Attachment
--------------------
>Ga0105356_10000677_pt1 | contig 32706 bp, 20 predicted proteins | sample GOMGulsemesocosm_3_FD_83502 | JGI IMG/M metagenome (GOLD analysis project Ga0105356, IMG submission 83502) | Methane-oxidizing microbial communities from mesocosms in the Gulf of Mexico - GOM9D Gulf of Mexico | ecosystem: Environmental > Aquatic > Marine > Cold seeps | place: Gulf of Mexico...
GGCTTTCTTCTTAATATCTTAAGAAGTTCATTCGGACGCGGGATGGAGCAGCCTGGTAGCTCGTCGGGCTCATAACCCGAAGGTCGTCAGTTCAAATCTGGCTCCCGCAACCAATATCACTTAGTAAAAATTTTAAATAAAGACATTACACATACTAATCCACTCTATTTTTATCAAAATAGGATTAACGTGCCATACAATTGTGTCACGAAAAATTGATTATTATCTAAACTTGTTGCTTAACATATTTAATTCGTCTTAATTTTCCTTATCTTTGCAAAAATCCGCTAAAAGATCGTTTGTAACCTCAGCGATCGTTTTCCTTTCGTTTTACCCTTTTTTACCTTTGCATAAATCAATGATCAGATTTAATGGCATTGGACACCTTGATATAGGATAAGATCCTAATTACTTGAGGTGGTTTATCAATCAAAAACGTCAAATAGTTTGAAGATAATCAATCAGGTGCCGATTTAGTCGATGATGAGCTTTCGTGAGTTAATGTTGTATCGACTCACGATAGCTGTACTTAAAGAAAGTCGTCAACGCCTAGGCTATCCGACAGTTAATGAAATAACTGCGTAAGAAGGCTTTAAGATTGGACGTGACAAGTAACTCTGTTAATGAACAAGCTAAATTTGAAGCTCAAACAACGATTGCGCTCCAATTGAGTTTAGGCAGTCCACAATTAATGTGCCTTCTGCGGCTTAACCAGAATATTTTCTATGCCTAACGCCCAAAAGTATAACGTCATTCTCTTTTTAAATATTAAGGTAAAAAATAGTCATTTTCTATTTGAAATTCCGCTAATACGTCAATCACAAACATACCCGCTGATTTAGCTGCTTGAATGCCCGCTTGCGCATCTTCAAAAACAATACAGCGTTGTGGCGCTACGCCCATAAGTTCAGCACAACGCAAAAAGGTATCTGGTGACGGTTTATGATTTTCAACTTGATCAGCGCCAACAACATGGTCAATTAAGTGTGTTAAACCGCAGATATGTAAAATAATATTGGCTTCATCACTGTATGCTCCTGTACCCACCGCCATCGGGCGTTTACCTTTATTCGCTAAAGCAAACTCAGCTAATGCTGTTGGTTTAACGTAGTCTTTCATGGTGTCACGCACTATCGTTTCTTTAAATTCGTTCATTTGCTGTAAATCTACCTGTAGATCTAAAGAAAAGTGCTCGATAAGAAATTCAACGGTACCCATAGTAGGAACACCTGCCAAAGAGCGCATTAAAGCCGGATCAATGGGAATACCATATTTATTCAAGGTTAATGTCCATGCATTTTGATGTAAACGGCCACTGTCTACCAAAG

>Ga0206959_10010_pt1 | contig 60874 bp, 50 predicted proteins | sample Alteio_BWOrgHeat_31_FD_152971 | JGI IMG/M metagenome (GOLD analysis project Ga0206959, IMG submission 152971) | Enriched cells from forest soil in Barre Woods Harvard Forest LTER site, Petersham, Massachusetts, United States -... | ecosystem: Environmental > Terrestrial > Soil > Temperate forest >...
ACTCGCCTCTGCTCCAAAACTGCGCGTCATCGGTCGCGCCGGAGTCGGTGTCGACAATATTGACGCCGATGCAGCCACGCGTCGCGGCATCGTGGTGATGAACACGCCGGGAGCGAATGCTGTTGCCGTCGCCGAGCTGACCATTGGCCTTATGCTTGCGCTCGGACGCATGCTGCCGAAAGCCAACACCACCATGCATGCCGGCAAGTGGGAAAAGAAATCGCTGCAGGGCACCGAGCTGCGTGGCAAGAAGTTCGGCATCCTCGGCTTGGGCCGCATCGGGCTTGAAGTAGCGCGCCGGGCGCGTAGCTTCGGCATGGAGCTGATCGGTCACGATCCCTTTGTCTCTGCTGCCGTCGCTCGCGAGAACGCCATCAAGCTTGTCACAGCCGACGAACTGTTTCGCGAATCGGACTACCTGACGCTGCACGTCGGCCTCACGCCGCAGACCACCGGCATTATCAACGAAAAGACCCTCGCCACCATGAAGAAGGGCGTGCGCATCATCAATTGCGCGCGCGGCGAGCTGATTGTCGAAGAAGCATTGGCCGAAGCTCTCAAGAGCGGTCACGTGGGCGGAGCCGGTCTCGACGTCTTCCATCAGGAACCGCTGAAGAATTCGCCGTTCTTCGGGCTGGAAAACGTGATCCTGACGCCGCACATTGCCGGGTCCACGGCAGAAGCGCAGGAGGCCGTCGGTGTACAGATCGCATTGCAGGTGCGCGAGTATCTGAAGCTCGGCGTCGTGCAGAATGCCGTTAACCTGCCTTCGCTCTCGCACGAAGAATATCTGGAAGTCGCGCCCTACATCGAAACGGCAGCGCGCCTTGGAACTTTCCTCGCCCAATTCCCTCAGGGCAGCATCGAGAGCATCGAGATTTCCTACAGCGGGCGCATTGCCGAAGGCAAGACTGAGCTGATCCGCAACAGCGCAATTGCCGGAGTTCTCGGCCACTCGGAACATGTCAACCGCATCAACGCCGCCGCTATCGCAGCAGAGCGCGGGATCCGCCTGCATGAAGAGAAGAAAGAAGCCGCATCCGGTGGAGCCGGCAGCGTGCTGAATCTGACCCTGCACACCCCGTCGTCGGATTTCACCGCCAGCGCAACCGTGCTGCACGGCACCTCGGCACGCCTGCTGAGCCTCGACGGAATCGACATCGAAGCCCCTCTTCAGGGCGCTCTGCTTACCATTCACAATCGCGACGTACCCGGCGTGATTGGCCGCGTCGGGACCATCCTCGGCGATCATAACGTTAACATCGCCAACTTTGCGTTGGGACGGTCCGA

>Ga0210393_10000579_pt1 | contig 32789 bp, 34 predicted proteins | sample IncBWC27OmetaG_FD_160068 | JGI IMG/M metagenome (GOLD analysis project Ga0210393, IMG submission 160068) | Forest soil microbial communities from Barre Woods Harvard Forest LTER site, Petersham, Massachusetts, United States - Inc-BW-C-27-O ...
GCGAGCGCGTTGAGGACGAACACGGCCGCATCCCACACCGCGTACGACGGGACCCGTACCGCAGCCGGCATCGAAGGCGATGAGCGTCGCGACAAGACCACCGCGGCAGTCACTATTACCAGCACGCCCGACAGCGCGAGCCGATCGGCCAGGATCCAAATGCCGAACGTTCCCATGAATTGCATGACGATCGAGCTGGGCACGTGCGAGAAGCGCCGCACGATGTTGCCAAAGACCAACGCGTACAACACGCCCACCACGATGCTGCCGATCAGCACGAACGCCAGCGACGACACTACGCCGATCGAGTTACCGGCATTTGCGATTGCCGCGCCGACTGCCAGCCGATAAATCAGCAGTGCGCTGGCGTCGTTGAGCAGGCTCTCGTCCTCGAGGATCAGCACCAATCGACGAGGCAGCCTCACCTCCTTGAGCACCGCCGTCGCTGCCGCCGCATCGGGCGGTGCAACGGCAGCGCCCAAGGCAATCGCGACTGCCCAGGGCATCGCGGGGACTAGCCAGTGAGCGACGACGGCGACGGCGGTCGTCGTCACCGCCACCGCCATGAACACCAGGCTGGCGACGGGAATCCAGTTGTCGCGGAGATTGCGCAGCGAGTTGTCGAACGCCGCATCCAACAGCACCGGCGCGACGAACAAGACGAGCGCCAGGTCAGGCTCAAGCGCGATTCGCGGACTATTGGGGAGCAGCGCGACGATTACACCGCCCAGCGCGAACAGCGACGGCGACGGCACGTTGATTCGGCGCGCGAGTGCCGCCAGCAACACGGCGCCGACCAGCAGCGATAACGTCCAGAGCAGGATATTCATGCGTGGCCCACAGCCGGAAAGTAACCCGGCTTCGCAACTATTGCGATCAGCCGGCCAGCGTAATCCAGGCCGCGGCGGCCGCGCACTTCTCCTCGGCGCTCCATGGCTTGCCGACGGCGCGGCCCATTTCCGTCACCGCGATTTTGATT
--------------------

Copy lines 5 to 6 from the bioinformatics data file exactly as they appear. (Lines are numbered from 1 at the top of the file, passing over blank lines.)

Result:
>Ga0210393_10000579_pt1 | contig 32789 bp, 34 predicted proteins | sample IncBWC27OmetaG_FD_160068 | JGI IMG/M metagenome (GOLD analysis project Ga0210393, IMG submission 160068) | Forest soil microbial communities from Barre Woods Harvard Forest LTER site, Petersham, Massachusetts, United States - Inc-BW-C-27-O ...
GCGAGCGCGTTGAGGACGAACACGGCCGCATCCCACACCGCGTACGACGGGACCCGTACCGCAGCCGGCATCGAAGGCGATGAGCGTCGCGACAAGACCACCGCGGCAGTCACTATTACCAGCACGCCCGACAGCGCGAGCCGATCGGCCAGGATCCAAATGCCGAACGTTCCCATGAATTGCATGACGATCGAGCTGGGCACGTGCGAGAAGCGCCGCACGATGTTGCCAAAGACCAACGCGTACAACACGCCCACCACGATGCTGCCGATCAGCACGAACGCCAGCGACGACACTACGCCGATCGAGTTACCGGCATTTGCGATTGCCGCGCCGACTGCCAGCCGATAAATCAGCAGTGCGCTGGCGTCGTTGAGCAGGCTCTCGTCCTCGAGGATCAGCACCAATCGACGAGGCAGCCTCACCTCCTTGAGCACCGCCGTCGCTGCCGCCGCATCGGGCGGTGCAACGGCAGCGCCCAAGGCAATCGCGACTGCCCAGGGCATCGCGGGGACTAGCCAGTGAGCGACGACGGCGACGGCGGTCGTCGTCACCGCCACCGCCATGAACACCAGGCTGGCGACGGGAATCCAGTTGTCGCGGAGATTGCGCAGCGAGTTGTCGAACGCCGCATCCAACAGCACCGGCGCGACGAACAAGACGAGCGCCAGGTCAGGCTCAAGCGCGATTCGCGGACTATTGGGGAGCAGCGCGACGATTACACCGCCCAGCGCGAACAGCGACGGCGACGGCACGTTGATTCGGCGCGCGAGTGCCGCCAGCAACACGGCGCCGACCAGCAGCGATAACGTCCAGAGCAGGATATTCATGCGTGGCCCACAGCCGGAAAGTAACCCGGCTTCGCAACTATTGCGATCAGCCGGCCAGCGTAATCCAGGCCGCGGCGGCCGCGCACTTCTCCTCGGCGCTCCATGGCTTGCCGACGGCGCGGCCCATTTCCGTCACCGCGATTTTGATT